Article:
With respect to the tsunami-stricken Fukushima Daiichi Nuclear Power Station in Japan, Tokyo Electric Power announced that it's scrapping the first four reactors and is likely to scrap all six of them. Although doing so means a multibillion dollar write-off for the company, it would make for resolution of the crisis. A U.S. Treasury official has ruled that the Libyan rebels can sell oil from rebel-held oil fields, but not through any Gadaffi-linked company. They're currently having trouble holding on to the oil fields they've captured. If they prevail and start selling licit oil, those sales would tend to depress the crude price. One of the reasons why oil shot up on the Libyan civil war is because of interdiction of oil supplies from that country, which the U.N. resolution forbidding Gadaffi-linked exports adds to.
Gold's re-start yesterday evening was a muddle. At first hesitating, it briefly sunk to $1,415 before recovering a little at midnight ET. Then, it got its footing and started climbing. Worry about mainland Chinese inflation helped it upwards in Hong Kong trading. (As an example of that worry, the government is cracking down on large price hikes that have caused panic buying. Said panic buying shows inflation psychology in miniature.) In four hours, it reached its early-morning peak of $1,424.00. Its subsequent relapse didn't bring it as low as last night's stumble; it reversed course again, and climbed back to $1,420 before picking up the pace. As of 8:13, the spot price was $1,424.70 for a gain of $6.00 on the day. The Kitco Gold Index attributed +$7.60 to predominant buying and -$1.60 to a strengthening greenback.
The U.S. Dollar Index continued its late-afternoon slump yesterday evening, troughing at 76.075 before turning on a dime and striding upwards. Within an hour and a quarter, it had reversed the entire afternoon decline and touched 76.35. Its subsequent journey was ragged, with a spill in early morning; the overall direction was downwards. As of 8:20, it was recovering from a skid at 76.20.
A Bloomberg report said gold was gaining traction from the Libyan fighting, as the rebels are being held back, and lingering worries about Eurozone sovereign debt.
“It is certainly the geopolitical factors which are still playing a role,” said Peter Fertig, owner of Quantitative Commodity Research Ltd. in Hainburg, Germany. “The situation in Libya is quite open and far from over. There is uncertainty” on Europe’s debt issues, he said.The article also notes that the fighting in Libya is now the most violent it's ever been.
An earlier Reuters report said that the Libyan fighting plus firmer equities in Asia helped gold with a push, although gains may be capped from the recovery trade and increasing hawkish talk from both Federal Reserve officials and the European Central Bank.
"You've got to ask yourself, how bad is inflation? I think, really, you've got to get the economy moving before anything happens," said Jonathan Barratt, managing director of Commodity Broking Services in Melbourne.The article also mentioned Syrain President al-Assad setting up a counter-demonstration to show support for his regime. A Hong Kong dealer noted that buying pressure was being largely offset by selling. Dealers in Singapore noted that there's some buying from Indonesian sources. Holdings of the SPDR Gold Shares Trust were unchanged yesterday at 1,211.84 tonnes.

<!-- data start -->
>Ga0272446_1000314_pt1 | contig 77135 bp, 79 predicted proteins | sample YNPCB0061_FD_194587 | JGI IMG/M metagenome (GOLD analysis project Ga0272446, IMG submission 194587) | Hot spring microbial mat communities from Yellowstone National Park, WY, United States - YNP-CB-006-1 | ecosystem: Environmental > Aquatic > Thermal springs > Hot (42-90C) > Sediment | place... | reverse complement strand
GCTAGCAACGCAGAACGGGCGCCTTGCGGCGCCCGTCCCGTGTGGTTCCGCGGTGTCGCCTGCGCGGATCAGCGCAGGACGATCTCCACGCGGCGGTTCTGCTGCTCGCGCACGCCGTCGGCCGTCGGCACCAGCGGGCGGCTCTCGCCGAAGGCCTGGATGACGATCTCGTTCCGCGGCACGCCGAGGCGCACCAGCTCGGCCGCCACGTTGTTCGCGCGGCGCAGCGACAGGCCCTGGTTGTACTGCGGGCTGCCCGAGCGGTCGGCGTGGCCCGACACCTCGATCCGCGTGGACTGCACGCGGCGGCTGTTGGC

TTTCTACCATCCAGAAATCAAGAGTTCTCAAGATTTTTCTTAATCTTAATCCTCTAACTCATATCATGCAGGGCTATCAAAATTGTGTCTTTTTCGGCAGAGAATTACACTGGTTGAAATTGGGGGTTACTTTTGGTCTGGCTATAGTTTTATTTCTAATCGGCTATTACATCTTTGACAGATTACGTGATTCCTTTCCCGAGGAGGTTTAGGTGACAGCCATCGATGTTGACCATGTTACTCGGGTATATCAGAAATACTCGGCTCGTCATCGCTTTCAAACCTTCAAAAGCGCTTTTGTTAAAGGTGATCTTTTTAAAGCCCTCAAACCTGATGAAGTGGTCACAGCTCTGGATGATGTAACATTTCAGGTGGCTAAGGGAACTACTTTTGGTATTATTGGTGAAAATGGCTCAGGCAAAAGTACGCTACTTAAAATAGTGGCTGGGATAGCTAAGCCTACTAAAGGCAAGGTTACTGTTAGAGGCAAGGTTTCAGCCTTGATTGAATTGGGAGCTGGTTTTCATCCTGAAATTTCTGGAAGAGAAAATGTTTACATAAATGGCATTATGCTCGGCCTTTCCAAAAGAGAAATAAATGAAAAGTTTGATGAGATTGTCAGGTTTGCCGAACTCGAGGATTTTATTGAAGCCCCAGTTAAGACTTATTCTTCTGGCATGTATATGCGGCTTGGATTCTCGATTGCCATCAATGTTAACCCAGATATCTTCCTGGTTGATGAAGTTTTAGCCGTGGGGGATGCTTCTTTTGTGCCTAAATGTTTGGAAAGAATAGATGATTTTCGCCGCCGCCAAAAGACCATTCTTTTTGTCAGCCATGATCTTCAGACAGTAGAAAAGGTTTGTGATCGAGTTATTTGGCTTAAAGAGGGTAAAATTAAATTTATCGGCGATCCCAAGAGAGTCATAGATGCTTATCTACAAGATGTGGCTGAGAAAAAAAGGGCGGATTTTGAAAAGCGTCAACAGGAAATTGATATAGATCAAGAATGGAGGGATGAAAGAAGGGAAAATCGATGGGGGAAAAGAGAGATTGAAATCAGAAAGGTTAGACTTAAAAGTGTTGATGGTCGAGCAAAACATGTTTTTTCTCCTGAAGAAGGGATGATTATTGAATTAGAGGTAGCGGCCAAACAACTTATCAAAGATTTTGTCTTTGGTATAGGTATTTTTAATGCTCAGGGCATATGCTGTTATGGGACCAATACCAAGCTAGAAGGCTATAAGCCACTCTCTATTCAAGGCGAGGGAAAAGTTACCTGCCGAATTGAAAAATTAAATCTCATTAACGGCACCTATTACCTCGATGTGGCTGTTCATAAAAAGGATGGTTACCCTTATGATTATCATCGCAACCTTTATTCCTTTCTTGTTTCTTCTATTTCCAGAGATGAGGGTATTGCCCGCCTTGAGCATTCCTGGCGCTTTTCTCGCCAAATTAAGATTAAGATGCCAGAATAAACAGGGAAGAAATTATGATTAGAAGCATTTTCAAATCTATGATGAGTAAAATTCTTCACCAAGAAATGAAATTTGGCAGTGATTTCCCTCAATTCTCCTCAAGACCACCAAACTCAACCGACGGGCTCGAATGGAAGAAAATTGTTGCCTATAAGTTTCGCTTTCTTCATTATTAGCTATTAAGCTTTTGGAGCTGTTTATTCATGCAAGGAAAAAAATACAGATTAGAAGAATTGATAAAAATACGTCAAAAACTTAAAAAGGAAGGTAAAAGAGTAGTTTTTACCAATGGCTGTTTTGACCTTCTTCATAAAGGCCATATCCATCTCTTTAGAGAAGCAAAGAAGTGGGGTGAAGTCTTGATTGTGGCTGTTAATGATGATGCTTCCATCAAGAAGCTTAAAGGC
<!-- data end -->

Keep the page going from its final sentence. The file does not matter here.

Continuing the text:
"I think the market itself will probably get a little bit headstrong if, in fact, we continue to get concerns in the Middle East. I think gold is really being played out by what's happening in the Middle East and risk aversion trade."
A Wall Street Journal article said that buying pressure was subdued despite gold's gains. Central bank hawkishness means gold market skittishness.
"Gold's downside is still well supported by uncertainty over Libya and Japan, but there is no demand drive on the upside," said VTB Capital analyst Andrey Kryuchenkov....Given that gold has become semi-mainstreamed in large part because of near-zero opportunity costs, that's how EU and U.S. rate hikes will be interpreted by the gold market - at least in the short term. Over the longer term, as noted by Deutche Bank, gold doesn't deteriorate unless real rates are at 3% or more.
"While the Fed is not saying that monetary tightening is necessarily going to happen immediately, the focus seems to be firmly on managing inflation," said Mr. Kryuchenkov. "This means that opportunity cost of owning gold is going to increase, likely capping the metal's gains in the second half of this year."
The ADP payrolls report was released at 8:15, shortly before the pit session started. For March, as estimated by the payroll-processing firm, private-sector companies added a total of 201,000 jobs. That reading sqaured with expectations, but February's number was revised downwards from a gain of 217,000 to 208,000. The gold market liked the result, which tied in with optimism over the metal's overnight-trading gain. After breaking through $1,420 shortly before 8:00, the metal's climb accelerated until bumping against $1430. As of 8:46, the spot price was $1,429.60 for a gain of $10.90 on the day. The Kitco Gold Index assigned +$14.00's worth of change to predominant buying and -$3.10's worth to greenback strengthening. The U.S. Dollar Index recovered from its funk to best 76.3 again; as of 8:49, it was still climbing at 76.33.
Four days of declines was a long stretch, and it looks like that string is over starting today. Gold may give up some of its rise in later trading, but the metal seems assured of notching up a gain on the day. The funk is being shaken off.